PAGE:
A display of  Madhubani Art originals, which often use eye catching geometrical patterns, and  religious symbolism. Natural dyes and pigments are used, twigs, fingers, matchsticks are used to apply the paints. In 1934 a British colonial official "discovered" some paintings on mud walls after an earthquake. In fact the art form had been lay in the hands and skills of poor villagers for over 1,000 years. This art enthusiast recognised their similarity to the works of Picasso and Jean Miro. Traditionaly they are done by poor women in Bihar State and Nepal. I bought two. One of the reasons I visit India so frequently is its arts and crafts, which are so different to the highly "monetized" western art.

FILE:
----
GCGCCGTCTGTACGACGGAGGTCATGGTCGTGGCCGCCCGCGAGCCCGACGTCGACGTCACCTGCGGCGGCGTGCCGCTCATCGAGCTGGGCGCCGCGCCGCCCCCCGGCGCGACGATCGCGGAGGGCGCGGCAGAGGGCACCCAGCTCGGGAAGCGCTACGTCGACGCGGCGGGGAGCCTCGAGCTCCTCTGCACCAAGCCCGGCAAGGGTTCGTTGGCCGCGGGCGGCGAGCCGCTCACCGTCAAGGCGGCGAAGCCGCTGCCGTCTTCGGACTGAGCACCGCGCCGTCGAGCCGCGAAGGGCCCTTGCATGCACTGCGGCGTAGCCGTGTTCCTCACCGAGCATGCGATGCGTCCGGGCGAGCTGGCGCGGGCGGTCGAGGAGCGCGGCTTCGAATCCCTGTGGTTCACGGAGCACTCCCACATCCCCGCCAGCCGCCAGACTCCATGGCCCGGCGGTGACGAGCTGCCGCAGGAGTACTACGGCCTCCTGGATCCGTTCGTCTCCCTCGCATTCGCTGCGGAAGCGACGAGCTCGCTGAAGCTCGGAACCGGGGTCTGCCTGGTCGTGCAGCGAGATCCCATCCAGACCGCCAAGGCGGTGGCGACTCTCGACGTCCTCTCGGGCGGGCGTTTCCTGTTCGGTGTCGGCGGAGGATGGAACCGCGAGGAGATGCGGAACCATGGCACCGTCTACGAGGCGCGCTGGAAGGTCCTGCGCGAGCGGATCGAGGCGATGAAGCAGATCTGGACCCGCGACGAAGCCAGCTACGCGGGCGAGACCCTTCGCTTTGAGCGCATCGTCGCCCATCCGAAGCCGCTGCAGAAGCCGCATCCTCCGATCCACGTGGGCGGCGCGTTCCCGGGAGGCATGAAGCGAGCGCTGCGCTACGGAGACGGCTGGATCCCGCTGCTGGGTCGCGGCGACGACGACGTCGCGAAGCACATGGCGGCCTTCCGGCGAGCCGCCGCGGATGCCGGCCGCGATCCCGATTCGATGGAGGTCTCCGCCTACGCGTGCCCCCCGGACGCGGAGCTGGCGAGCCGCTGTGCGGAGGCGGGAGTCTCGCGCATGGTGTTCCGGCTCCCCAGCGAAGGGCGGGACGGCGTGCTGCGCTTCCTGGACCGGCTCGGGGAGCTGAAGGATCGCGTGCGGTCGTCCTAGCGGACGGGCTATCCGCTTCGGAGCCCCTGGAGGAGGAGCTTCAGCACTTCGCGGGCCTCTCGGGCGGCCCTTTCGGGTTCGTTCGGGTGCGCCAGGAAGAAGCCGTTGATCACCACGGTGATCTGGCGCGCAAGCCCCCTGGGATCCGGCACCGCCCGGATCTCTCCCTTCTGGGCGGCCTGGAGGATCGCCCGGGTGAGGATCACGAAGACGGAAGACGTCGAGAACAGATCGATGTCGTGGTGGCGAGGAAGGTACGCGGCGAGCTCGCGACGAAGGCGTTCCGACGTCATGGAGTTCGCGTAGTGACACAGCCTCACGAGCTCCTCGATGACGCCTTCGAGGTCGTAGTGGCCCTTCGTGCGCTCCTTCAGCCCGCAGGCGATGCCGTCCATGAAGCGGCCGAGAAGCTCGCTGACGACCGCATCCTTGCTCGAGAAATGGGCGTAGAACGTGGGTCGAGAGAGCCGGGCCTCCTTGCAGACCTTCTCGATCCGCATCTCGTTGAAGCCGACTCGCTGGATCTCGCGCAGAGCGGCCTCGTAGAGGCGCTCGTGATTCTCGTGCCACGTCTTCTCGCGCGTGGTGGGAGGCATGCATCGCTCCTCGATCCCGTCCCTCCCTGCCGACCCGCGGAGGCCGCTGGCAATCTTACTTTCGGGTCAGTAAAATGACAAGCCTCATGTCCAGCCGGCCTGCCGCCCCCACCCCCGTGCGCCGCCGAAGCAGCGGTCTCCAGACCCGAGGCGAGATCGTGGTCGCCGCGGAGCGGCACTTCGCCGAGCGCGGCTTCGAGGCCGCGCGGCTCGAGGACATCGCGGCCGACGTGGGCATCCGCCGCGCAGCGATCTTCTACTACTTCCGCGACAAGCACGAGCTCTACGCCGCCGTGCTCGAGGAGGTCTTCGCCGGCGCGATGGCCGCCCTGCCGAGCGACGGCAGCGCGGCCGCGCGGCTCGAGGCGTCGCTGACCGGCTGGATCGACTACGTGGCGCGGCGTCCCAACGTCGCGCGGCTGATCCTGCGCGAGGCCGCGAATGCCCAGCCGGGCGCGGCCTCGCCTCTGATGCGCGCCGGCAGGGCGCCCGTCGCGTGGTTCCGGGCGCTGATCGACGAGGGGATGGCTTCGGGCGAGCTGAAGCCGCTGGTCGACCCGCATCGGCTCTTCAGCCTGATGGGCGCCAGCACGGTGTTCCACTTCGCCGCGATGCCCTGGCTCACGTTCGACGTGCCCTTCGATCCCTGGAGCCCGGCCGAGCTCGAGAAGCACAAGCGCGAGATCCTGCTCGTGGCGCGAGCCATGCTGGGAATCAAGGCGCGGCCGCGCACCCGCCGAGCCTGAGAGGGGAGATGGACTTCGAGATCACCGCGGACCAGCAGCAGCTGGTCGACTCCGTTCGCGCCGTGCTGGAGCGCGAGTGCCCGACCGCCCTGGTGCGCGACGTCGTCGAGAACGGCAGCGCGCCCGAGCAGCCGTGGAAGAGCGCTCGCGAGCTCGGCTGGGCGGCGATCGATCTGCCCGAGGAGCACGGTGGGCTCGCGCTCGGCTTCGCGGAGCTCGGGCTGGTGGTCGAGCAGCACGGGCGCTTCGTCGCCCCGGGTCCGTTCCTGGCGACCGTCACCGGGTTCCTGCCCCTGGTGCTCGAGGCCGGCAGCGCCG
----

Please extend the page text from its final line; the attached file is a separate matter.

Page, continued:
A line of beggars who obtain a living from pilgrims

One of the two footbridges over the Ganges

Beads for tourists

Some of the yoga trainings on offer at justone school

Street of shops, cafes, pilgrims and travellers

A "sizzler" of steamed and roast vegetables, £1.50!

Moneys look cute, but they are a pest at all religious places, snatching food and bags. I met a person who had their phone taken, but managed to recover it. No solar panels as they break them. They raid unexpectedly when relaxing on a roof top.

I cannot ignore a bookshop

A view across the footbridge to two temples.

Riverside buildings

A peaceful ashram courtyard

Monday, 15 February 2016